Nathuram Godse Biography

(Assassin of Indian Independence Leader ‘Mahatma Gandhi’)

Birthday: May 19, 1910 (Taurus)

Born In: Baramati, Maharashtra, India

Nathuram Godse was an extremist Hindu nationalist, who assassinated Mahatma Gandhi, by shooting him in the chest three times at point blank range on January 30, 1948, in New Delhi. Godse, who once considered Gandhi as his idol, blamed him for favoring the political demands of India's Muslims during the partition of India. He was also against Gandhi’s support of Hindustani, a language combining Hindi and Urdu, as the national language of India. He was so convinced that Gandhi's ideals were sabotaging the interests of millions of Hindus, that he plotted the assassination with Narayan Apte and six others. Following a lengthy trial, Godse was hanged in the Ambala Central Jail on November 15, 1949, despite attempts at commutation by Gandhi's two sons.
Quick Facts

Indian Celebrities Born In May

Also Known As: Nathuram Vinayak Godse

Died At Age: 39


father: Vinayak Vamanrao Godse

mother: Lakshmi Godse

siblings: Gopal Godse

Born Country: India

Murderers Indian Men

Died on: November 15, 1949

place of death: Ambala, Punjab, India

Childhood & Early Life
Nathuram Godse was born as Ramachandra Vinayak Godse on May 19, 1910, in an orthodox Brahmin family in Baramati, Pune district, Bombay Presidency, British Raj, now in Maharashtra, India. He was the fifth child of his parents Vinayak Vamanrao Godse, a postal employee, and Lakshmi.
He initially attended the local school at Baramati before enrolling into an English-language school in Pune, where he was sent to live with an aunt. He, however, failed his matriculation exam and dropped out of school.
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Political Career
Nathuram Godse, who was an avid follower of Mahatma Gandhi while in school, came under the influence of independence activist and Hindu nationalist Vinayak Damodar Savarkar after his family moved to Ratnagiri in 1929.
He became a member of the extremist Hindu nationalist party, Hindu Mahasabha, presided by Savarkar, and later in 1932, joined Rashtriya Swayamsevak Sangh in Sangli as a 'boudhik karyawah' (ground worker).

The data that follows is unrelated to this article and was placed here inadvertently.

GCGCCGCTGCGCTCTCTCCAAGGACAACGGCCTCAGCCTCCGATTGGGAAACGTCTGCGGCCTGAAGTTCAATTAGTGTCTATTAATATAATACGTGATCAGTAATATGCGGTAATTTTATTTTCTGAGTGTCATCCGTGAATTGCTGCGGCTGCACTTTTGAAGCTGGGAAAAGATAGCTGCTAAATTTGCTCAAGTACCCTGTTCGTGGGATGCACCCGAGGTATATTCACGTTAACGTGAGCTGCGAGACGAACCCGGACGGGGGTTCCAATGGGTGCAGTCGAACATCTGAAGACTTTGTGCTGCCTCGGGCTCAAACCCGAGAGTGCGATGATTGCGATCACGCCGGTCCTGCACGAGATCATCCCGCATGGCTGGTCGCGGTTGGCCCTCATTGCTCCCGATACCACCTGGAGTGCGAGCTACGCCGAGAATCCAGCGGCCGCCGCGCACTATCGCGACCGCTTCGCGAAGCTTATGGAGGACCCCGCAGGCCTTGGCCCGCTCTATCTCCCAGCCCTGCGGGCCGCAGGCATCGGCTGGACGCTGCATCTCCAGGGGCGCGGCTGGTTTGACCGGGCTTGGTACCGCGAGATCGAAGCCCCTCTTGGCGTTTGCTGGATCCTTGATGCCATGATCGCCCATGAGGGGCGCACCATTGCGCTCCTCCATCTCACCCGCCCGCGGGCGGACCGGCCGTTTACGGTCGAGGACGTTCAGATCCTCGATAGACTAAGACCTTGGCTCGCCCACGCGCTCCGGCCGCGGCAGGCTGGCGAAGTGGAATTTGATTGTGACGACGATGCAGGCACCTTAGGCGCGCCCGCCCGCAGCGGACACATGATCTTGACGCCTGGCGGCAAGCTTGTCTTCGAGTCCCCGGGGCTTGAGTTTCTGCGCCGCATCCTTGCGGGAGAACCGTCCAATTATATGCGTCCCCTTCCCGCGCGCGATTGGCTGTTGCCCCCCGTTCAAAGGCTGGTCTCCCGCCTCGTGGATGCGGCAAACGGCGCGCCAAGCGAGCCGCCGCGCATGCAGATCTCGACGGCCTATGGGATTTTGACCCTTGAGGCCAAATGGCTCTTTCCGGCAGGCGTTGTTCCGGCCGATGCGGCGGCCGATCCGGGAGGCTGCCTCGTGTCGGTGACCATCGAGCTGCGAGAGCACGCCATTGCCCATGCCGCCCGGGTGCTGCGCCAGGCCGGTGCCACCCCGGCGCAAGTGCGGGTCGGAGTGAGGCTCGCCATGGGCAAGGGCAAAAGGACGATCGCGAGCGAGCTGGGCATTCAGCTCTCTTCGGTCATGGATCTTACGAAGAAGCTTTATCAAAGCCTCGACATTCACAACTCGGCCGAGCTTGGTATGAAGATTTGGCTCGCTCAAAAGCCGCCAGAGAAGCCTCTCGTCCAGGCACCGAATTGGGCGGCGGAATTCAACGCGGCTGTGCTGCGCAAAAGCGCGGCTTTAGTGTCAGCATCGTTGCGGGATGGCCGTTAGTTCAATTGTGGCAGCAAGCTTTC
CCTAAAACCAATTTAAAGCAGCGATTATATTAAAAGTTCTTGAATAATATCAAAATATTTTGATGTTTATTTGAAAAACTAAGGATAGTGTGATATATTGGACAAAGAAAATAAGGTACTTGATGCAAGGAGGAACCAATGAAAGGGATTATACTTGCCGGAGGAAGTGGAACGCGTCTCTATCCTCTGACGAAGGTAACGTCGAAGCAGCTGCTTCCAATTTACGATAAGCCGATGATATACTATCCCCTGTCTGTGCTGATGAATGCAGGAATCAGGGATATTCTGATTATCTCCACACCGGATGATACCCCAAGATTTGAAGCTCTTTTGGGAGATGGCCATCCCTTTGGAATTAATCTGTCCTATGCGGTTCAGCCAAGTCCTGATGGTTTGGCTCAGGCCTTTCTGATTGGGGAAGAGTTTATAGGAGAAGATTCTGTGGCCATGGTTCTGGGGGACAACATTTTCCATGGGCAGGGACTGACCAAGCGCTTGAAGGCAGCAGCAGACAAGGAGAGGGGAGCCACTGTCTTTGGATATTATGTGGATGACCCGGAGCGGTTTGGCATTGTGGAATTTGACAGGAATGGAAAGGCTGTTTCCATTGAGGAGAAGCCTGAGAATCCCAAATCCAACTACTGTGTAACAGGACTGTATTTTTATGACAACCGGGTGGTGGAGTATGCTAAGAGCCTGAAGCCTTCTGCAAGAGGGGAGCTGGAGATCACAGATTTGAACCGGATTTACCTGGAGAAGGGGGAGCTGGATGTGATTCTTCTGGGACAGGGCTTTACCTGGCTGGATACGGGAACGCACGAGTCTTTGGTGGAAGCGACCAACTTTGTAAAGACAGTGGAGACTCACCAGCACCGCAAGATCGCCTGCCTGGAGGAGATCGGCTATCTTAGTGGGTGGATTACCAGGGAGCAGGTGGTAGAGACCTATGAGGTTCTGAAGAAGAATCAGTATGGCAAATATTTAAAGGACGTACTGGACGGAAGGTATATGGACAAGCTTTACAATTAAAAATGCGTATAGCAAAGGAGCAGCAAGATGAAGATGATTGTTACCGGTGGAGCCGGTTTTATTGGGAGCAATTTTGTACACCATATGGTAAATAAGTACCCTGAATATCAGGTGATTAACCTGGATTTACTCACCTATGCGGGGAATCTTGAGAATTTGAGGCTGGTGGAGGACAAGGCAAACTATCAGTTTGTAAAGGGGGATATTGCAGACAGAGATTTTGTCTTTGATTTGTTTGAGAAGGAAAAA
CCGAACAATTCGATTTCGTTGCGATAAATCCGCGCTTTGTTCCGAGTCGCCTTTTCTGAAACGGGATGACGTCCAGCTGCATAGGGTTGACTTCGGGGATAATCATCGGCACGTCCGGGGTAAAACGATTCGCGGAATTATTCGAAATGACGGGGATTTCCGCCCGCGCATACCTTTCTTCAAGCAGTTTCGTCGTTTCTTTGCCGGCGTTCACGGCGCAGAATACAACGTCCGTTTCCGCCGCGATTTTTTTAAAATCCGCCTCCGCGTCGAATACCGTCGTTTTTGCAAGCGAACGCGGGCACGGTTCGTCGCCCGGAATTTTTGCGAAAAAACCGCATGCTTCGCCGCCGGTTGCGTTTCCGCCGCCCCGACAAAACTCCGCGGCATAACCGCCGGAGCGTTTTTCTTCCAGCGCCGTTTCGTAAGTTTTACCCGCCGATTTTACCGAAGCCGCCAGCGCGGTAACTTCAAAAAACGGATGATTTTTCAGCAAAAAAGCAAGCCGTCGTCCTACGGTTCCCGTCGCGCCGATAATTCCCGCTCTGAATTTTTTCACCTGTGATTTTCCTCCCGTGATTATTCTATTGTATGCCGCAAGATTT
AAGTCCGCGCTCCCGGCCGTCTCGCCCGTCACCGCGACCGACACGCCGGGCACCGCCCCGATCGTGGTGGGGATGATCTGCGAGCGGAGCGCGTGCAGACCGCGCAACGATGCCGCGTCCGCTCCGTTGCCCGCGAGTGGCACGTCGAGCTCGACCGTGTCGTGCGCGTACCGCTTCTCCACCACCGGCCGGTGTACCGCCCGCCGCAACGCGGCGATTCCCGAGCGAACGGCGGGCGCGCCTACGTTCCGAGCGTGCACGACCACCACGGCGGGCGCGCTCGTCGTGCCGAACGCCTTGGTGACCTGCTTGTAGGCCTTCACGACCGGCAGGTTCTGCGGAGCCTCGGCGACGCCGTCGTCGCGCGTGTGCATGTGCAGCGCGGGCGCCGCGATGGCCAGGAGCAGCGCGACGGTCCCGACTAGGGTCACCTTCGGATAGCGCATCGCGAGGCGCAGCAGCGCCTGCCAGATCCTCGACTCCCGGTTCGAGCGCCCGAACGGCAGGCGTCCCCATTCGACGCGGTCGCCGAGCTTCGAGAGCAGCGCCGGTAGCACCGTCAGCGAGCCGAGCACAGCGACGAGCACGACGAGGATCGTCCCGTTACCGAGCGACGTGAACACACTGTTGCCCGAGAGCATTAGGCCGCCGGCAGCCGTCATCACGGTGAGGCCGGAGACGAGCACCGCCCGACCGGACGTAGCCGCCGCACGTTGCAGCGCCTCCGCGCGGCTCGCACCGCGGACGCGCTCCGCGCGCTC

He started the Marathi language newspaper 'Agrani' for the Hindu Mahasabha and ran it with Narayan Apte. Along with M. S. Golwalkar, he also translated Babarao Savarkar's book 'Rashtra Mimansa' into English, but they had a falling out after Golwalkar took credit for the translation.
He formed his own organization, 'Hindu Rashtra Dal', on the Vijayadashami day of 1942, but remained a member of the RSS and Hindu Mahasabha. He eventually distanced himself from the RSS as he felt that it was softening in its stance on the formation of a separate Muslim-majority nation-state, Pakistan.
He had once supported Gandhi in eliminating the caste system and untouchability, but thought that Gandhi's idea of non-violence was ineffective and blamed him for appeasing Muslims, which led to the partition.
Following independence, after Gandhi threatened to go on hunger strike if the Government withheld payment to Pakistan due to aggression on Kashmir, he felt that Gandhi's ideals hampered the country’s progress.
Assassination of Gandhi & Trial
On January 30, 1948, Nathuram Godse approached Mahatma Gandhi and bowed in front of him as he was walking through the Birla House in New Delhi with his two grandnieces, Manuben and Abha. After being told that Gandhi was already late for the evening prayers, he pushed Manuben aside and shot Gandhi in the chest three times at point-blank range with a Beretta M1934 semi-automatic pistol.
Gandhi died a few moments later in his room in Birla House, while Godse, based on conflicting reports, either surrendered or was beaten up by the swarming crowd before being rescued by the police. He confessed to his crimes and was put on trial at the Punjab High Court, at Peterhoff, Shimla.
The court awarded him death sentence on November 8, 1949, which prompted Gandhi's two sons, Manilal and Ramdas, to plead for commutation because it went against their father’s beliefs. However, India's Prime Minister Jawaharlal Nehru, Deputy Prime Minister Vallabhbhai Patel and Governor-General Chakravarti Rajagopalachari rejected the plea, following which Godse was hanged at Ambala Jail on November 15, 1949.
In the wake of Nathuram Godse's assassination of Mahatma Gandhi, the Hindu Mahasabha and the RSS were blamed for sponsoring the plot, and Brahmins in Maharashtra became targets of violence. The RSS was also temporarily banned, which was finally lifted in 1949 as no connection was found between the RSS and Godse, who they claimed had left the organization in the mid-1930s.
Throughout the past decades, several attempts have been made to glorify Godse's actions by portraying him as a patriot in plays, books and a documentary film, most of which faced ban.
Nathuram Godse, whose three elder brothers had died in infancy, was initially raised as a girl by his family to break the 'curse' until his younger brother was born. Following traditional feminine style, his nose was pierced for rings, or 'nath', which earned him the nickname 'Nathuram'.

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